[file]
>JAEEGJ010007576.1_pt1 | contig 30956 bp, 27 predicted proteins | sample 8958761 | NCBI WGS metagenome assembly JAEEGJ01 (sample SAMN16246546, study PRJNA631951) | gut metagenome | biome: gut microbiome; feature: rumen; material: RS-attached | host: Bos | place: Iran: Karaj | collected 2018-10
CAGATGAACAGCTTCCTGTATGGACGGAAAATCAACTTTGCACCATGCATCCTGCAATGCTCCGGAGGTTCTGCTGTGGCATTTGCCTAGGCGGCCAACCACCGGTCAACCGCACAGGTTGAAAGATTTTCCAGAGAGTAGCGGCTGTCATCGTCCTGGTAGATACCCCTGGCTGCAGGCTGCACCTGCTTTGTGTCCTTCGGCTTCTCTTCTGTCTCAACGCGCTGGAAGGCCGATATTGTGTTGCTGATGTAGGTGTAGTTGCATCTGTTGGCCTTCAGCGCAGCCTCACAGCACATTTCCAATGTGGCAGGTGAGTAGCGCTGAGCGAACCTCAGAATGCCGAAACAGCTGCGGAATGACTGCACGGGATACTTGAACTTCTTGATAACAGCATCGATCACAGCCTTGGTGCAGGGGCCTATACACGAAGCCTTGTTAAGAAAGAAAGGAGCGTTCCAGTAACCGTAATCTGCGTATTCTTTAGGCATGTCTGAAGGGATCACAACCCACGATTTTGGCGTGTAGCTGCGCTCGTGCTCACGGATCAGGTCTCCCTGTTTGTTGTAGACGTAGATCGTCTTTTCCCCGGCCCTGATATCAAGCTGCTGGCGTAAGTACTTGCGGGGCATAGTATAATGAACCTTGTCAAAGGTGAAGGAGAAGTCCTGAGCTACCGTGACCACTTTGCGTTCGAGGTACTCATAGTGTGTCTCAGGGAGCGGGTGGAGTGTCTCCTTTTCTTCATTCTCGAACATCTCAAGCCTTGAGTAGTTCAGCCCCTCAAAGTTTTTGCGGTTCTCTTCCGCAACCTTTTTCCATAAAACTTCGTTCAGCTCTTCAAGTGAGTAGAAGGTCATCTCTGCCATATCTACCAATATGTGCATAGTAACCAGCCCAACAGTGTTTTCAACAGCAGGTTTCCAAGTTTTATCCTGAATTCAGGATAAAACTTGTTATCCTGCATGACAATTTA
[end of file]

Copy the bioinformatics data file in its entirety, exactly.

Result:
>JAEEGJ010007576.1_pt1 | contig 30956 bp, 27 predicted proteins | sample 8958761 | NCBI WGS metagenome assembly JAEEGJ01 (sample SAMN16246546, study PRJNA631951) | gut metagenome | biome: gut microbiome; feature: rumen; material: RS-attached | host: Bos | place: Iran: Karaj | collected 2018-10
CAGATGAACAGCTTCCTGTATGGACGGAAAATCAACTTTGCACCATGCATCCTGCAATGCTCCGGAGGTTCTGCTGTGGCATTTGCCTAGGCGGCCAACCACCGGTCAACCGCACAGGTTGAAAGATTTTCCAGAGAGTAGCGGCTGTCATCGTCCTGGTAGATACCCCTGGCTGCAGGCTGCACCTGCTTTGTGTCCTTCGGCTTCTCTTCTGTCTCAACGCGCTGGAAGGCCGATATTGTGTTGCTGATGTAGGTGTAGTTGCATCTGTTGGCCTTCAGCGCAGCCTCACAGCACATTTCCAATGTGGCAGGTGAGTAGCGCTGAGCGAACCTCAGAATGCCGAAACAGCTGCGGAATGACTGCACGGGATACTTGAACTTCTTGATAACAGCATCGATCACAGCCTTGGTGCAGGGGCCTATACACGAAGCCTTGTTAAGAAAGAAAGGAGCGTTCCAGTAACCGTAATCTGCGTATTCTTTAGGCATGTCTGAAGGGATCACAACCCACGATTTTGGCGTGTAGCTGCGCTCGTGCTCACGGATCAGGTCTCCCTGTTTGTTGTAGACGTAGATCGTCTTTTCCCCGGCCCTGATATCAAGCTGCTGGCGTAAGTACTTGCGGGGCATAGTATAATGAACCTTGTCAAAGGTGAAGGAGAAGTCCTGAGCTACCGTGACCACTTTGCGTTCGAGGTACTCATAGTGTGTCTCAGGGAGCGGGTGGAGTGTCTCCTTTTCTTCATTCTCGAACATCTCAAGCCTTGAGTAGTTCAGCCCCTCAAAGTTTTTGCGGTTCTCTTCCGCAACCTTTTTCCATAAAACTTCGTTCAGCTCTTCAAGTGAGTAGAAGGTCATCTCTGCCATATCTACCAATATGTGCATAGTAACCAGCCCAACAGTGTTTTCAACAGCAGGTTTCCAAGTTTTATCCTGAATTCAGGATAAAACTTGTTATCCTGCATGACAATTTA